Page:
understanding of grammar may cause a writer to use a
construction without thinking exactly what a particular
word is supposed to modify. This kind of error is fairly
common in using participles with other adjectives or
with adverbial modifiers, as in the following examples:
Dangling Participle: Returning to the ship, the
package was found on his bunk.
Improved: Returning to the ship, he found the
package on his bunk. (It was he who returned
to the ship, not the package.)
Dangling Participle: Entering the halon-
flooded compartment, the gas overcame him.
Improved: Entering the halon-flooded com-
partment, he was overcome by the gas.
Dangling Participle: Running rapidly out from
the windlass, he caught his foot in the anchor
Improved: He caught his foot in the anchor
chain, as it ran rapidly out from the windlass.
Misplaced Prepositional Phrase: At the age of
two his father died.
Improved: He was two years old when his
Misplaced Prepositional Phrase: Baker saw
the driver of the car that had hit him in the
Improved: In the theater, Baker saw the driver
of the car that had hit him.
Misplaced Relative Clause: The chief mess
management specialist discovered that old
baking powder had been used in the biscuits,
which caused all the trouble.
Improved: The chief mess management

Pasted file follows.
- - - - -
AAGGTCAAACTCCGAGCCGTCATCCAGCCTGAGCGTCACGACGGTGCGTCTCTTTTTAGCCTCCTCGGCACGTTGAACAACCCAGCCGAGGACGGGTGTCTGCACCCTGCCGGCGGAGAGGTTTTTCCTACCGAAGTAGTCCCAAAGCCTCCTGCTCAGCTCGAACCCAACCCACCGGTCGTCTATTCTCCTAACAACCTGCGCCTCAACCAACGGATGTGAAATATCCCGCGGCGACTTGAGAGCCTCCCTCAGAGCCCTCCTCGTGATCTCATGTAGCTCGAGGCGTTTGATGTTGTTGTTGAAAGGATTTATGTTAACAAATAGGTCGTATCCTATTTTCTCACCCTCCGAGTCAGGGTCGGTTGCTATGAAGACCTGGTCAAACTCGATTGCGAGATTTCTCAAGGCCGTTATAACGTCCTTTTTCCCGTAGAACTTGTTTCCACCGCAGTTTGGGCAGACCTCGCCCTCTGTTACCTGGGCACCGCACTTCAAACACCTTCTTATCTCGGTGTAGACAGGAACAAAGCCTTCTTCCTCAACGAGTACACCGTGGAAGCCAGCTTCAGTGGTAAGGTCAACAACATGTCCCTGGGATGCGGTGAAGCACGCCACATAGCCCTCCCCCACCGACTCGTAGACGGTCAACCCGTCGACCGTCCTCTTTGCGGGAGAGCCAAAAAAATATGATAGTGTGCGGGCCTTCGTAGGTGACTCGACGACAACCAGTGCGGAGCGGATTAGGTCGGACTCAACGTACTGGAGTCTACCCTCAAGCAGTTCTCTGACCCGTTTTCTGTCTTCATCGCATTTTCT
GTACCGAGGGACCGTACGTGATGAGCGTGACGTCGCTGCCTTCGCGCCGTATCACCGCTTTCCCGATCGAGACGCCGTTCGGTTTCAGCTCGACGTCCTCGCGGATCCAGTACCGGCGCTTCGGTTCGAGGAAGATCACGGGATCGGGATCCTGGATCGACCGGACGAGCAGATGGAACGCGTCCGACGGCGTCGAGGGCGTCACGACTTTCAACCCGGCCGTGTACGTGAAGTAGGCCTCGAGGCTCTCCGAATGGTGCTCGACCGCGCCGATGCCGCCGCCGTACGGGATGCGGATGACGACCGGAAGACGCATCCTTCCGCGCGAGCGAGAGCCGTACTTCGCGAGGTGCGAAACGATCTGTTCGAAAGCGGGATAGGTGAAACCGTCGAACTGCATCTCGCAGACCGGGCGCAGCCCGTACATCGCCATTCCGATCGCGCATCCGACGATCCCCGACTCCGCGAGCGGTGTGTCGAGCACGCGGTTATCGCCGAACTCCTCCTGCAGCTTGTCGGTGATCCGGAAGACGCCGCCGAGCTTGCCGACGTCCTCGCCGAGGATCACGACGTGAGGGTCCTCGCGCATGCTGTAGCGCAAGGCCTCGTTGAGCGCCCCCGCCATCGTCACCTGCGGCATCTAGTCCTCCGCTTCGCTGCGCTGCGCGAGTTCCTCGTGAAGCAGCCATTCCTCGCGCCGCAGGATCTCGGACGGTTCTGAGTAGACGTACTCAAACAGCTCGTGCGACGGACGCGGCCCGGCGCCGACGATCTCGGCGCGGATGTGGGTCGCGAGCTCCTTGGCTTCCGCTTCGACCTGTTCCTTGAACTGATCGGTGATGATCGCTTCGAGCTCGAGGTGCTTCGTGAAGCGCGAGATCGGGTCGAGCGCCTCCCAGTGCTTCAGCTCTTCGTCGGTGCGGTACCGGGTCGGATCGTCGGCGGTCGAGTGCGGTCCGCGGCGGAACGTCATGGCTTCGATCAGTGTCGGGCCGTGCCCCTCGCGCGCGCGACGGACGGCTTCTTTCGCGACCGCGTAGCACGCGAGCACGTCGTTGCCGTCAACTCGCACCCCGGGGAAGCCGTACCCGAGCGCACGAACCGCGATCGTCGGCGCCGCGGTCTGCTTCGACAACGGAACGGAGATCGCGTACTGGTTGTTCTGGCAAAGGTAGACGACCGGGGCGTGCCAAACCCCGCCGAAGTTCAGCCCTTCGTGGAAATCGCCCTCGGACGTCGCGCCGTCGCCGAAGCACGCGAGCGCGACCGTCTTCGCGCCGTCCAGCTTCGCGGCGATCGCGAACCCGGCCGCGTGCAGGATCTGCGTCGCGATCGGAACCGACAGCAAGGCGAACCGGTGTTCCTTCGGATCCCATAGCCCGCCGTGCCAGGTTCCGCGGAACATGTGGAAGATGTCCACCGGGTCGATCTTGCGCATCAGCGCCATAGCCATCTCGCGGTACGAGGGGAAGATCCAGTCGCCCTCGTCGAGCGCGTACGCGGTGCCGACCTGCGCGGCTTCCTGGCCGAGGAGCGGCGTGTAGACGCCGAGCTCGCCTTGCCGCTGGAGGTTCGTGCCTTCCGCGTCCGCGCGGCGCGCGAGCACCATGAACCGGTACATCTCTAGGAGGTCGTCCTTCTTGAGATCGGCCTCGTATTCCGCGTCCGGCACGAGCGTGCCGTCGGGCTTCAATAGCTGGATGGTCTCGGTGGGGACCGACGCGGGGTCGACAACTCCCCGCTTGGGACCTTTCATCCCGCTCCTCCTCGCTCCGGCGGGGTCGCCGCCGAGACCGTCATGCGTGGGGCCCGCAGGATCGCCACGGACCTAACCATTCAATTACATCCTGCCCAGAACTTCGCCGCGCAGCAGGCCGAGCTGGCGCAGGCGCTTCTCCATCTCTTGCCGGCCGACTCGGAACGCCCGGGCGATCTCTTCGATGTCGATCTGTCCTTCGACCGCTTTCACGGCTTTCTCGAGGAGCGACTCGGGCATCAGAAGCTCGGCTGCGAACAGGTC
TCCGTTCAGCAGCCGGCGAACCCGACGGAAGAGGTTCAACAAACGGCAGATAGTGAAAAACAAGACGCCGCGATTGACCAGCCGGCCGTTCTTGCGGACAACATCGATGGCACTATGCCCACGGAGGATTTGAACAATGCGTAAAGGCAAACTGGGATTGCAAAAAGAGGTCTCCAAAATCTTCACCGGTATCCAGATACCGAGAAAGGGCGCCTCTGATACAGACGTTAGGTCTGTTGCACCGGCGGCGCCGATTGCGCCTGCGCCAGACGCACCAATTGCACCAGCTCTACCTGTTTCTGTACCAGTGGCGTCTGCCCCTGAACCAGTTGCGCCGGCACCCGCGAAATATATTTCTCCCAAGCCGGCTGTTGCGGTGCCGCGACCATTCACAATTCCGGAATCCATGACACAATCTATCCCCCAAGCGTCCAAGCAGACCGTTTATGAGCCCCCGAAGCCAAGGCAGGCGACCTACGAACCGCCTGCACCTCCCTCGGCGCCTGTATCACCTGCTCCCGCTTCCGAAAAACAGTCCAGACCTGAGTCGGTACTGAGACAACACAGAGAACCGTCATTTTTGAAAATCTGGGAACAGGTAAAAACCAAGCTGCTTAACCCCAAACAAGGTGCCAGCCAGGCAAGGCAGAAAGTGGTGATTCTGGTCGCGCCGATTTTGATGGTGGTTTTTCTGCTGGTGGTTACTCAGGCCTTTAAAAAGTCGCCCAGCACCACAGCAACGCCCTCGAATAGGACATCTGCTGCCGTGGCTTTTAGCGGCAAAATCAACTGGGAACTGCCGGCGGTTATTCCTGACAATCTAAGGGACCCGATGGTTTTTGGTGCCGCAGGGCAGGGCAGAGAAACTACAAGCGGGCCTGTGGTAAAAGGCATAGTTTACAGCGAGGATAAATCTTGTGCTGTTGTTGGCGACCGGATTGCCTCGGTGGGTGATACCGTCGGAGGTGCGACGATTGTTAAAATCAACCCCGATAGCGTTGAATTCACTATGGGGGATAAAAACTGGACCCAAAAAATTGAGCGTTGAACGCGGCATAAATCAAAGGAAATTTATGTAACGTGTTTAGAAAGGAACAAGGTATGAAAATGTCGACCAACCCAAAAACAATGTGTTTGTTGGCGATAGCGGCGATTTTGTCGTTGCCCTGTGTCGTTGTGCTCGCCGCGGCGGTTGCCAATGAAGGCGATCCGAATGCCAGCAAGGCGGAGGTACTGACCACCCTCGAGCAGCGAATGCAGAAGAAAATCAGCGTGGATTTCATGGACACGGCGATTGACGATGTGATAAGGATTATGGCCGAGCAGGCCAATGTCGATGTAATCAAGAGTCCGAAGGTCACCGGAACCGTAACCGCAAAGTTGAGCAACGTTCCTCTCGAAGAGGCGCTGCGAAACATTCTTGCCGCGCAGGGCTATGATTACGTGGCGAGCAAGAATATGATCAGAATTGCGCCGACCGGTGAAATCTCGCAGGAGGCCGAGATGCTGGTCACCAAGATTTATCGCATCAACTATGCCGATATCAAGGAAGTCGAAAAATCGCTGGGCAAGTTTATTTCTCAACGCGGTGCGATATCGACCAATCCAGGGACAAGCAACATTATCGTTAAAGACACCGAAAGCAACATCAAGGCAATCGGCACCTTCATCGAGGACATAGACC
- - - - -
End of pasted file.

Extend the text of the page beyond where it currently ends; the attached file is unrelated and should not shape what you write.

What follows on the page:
specialist discovered that the trouble with the
biscuits was the use of old baking powder.
A frequently misplaced word is only. By moving
this one word around in a sentence, you can change the
meaning entirely. Study the following example:
Correlative conjucntions, (such as not only but
also and either or) are often misplaced. Their correct
both and, neither nor and whether or.
Only he could read the strange dialect.
(Nobody else could.)
He could only read the strange dialect.
(He could not write or speak it.)
He could read only the strange dialect.
(He could read nothing else.)
He could read the only strange dialect.
(Only one dialect was strange, and he could read
position is just ahead of the words or groups of words
they connect. Consider the following examples:
Misplaced: The Navy letter form not only
omits the salutation but also the complimentary
close. (The words that should be connected are
salutation and complimentary close:)
Correct: The Navy letter form omits not only
the salutation but also the complimentary
Misplaced: Either secure lines to the arresting
hook or the hoisting sling. (As this sentence
stands, the words that should be connected are
arresting hook and hoisting sling. The
sentence will be better, however, if two
complete prepositional phrases are used
Correct: Secure lines either to the arresting
hook or to the hoisting sling.
Other frequently used correlative conjunctions are
Splitting an infinitive means placing one or more
modifiers between the to and the verb form. You will
hear people say that a split infinitive is no longer
regarded as incorrect, but that is only a partial truth.
Some writers consider that splitting an infinitive is
desirable at times for the sake of emphasis; for example,
To deliberately disobey an order is a serious offense.
Even this sentence will grate on some ears, and
generally, it is better for you to keep the adverb outside
the infinitive construction. That is especially true when
you have more than one adverb or a phrase.
Awkward Split: The only way for a person to
win against afire is to regularly and thoroughly
practice the rules of fire prevention.